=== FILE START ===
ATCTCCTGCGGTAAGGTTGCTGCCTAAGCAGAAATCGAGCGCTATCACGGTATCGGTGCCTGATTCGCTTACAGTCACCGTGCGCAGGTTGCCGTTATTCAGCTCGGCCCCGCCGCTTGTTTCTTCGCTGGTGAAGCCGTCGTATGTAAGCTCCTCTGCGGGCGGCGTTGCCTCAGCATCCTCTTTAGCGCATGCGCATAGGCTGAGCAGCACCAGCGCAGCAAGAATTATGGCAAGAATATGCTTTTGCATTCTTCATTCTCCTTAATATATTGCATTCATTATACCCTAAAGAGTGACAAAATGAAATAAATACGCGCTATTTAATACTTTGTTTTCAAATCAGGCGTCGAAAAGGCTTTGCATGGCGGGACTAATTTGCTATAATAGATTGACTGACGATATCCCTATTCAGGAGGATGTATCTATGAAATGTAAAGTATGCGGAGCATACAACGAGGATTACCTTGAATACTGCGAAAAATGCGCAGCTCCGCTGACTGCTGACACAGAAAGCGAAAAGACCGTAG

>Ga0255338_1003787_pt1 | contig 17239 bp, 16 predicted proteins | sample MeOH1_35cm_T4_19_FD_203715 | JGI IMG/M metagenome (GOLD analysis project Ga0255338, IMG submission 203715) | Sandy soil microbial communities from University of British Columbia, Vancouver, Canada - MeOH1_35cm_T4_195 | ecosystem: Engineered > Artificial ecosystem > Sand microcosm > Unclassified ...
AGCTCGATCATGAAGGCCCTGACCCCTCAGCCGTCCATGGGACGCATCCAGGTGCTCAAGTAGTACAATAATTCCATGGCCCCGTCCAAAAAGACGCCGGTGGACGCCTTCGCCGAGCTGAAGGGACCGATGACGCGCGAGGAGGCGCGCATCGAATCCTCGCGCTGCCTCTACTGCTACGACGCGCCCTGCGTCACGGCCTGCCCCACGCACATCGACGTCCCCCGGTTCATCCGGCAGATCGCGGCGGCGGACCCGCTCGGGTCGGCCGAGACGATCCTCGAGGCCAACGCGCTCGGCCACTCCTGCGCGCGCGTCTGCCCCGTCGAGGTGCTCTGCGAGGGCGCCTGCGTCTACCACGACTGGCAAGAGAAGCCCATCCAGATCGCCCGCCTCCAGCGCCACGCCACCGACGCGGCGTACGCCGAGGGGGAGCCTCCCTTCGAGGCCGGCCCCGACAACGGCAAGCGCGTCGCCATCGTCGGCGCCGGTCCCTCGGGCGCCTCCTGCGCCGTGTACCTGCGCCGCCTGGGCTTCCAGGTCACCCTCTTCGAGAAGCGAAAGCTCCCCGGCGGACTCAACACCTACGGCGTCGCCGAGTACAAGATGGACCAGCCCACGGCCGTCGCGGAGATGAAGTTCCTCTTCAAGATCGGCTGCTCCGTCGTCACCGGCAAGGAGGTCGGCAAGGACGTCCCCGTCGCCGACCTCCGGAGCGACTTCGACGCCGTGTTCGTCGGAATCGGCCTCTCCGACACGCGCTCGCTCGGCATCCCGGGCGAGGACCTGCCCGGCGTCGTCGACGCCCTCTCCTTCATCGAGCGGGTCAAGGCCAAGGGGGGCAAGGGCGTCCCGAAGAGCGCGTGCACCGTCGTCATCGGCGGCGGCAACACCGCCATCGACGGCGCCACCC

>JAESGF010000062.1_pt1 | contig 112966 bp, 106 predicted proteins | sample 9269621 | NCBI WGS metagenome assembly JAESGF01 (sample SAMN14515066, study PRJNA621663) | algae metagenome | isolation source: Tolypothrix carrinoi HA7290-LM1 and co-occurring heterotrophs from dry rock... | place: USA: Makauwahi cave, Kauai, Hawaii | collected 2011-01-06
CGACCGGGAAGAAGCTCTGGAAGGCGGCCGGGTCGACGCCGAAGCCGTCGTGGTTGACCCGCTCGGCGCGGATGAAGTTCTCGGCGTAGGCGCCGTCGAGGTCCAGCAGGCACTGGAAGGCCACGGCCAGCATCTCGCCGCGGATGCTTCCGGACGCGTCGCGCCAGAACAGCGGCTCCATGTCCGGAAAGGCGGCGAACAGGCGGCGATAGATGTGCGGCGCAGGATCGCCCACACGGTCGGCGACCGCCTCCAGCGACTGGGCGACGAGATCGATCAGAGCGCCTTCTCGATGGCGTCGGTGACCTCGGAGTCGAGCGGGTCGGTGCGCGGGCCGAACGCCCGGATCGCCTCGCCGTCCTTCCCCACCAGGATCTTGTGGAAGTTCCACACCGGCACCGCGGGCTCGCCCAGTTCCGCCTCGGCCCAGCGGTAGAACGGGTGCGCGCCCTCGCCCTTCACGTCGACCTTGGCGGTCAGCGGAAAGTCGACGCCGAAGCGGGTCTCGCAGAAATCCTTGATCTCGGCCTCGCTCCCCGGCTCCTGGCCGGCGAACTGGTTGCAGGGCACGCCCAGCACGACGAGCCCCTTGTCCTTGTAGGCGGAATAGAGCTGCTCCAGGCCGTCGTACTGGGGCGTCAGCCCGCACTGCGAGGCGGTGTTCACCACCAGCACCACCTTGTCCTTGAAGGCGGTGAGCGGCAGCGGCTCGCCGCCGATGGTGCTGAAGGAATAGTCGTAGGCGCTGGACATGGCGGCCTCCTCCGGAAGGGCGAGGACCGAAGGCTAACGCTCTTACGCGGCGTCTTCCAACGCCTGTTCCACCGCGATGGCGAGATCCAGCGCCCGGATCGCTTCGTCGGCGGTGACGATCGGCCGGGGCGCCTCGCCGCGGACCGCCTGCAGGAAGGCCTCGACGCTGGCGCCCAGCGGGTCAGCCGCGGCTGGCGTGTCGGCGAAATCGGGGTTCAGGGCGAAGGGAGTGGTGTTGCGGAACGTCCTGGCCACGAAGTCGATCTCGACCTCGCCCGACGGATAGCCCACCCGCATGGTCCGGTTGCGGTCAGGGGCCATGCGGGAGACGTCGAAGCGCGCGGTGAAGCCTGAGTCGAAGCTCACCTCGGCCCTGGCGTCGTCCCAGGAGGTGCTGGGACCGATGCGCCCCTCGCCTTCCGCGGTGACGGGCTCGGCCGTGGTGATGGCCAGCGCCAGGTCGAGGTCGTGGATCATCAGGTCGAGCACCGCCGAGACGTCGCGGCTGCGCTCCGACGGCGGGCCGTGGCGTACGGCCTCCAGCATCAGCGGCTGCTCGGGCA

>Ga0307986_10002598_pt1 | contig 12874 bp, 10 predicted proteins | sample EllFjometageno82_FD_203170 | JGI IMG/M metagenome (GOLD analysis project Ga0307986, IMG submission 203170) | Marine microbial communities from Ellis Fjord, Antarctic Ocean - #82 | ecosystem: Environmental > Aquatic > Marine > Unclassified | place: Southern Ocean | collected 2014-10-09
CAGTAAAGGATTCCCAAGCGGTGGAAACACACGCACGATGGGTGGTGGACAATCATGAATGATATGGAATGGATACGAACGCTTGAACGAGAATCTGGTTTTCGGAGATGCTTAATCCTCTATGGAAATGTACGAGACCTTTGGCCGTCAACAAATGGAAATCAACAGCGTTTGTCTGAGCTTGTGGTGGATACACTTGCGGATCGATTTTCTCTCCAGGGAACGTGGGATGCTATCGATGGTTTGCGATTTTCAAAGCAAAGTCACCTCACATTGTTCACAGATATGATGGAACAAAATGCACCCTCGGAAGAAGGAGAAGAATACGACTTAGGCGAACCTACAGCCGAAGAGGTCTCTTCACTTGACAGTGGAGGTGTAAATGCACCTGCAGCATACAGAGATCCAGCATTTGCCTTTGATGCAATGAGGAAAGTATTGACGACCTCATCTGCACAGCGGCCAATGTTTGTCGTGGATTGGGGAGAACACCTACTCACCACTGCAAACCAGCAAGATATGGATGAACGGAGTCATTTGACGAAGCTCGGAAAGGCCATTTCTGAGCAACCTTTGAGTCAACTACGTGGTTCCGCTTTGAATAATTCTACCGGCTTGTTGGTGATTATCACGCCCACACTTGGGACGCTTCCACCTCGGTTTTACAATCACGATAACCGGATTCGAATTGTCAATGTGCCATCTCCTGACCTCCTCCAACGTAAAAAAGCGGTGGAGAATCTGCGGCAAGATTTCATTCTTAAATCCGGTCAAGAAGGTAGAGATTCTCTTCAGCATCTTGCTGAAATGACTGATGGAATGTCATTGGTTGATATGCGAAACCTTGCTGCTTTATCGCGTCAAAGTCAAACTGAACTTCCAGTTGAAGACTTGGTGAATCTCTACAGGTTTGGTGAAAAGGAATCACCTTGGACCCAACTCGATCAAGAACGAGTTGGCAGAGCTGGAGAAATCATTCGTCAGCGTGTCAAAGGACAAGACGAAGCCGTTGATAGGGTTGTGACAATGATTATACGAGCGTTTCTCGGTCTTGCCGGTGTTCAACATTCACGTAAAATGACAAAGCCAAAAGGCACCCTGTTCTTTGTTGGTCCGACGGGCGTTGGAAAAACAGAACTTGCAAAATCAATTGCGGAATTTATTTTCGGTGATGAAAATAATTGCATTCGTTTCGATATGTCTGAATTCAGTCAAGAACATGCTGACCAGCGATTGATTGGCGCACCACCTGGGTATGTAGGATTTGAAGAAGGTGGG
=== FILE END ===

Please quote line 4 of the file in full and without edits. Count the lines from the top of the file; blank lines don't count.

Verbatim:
>JAESGF010000062.1_pt1 | contig 112966 bp, 106 predicted proteins | sample 9269621 | NCBI WGS metagenome assembly JAESGF01 (sample SAMN14515066, study PRJNA621663) | algae metagenome | isolation source: Tolypothrix carrinoi HA7290-LM1 and co-occurring heterotrophs from dry rock... | place: USA: Makauwahi cave, Kauai, Hawaii | collected 2011-01-06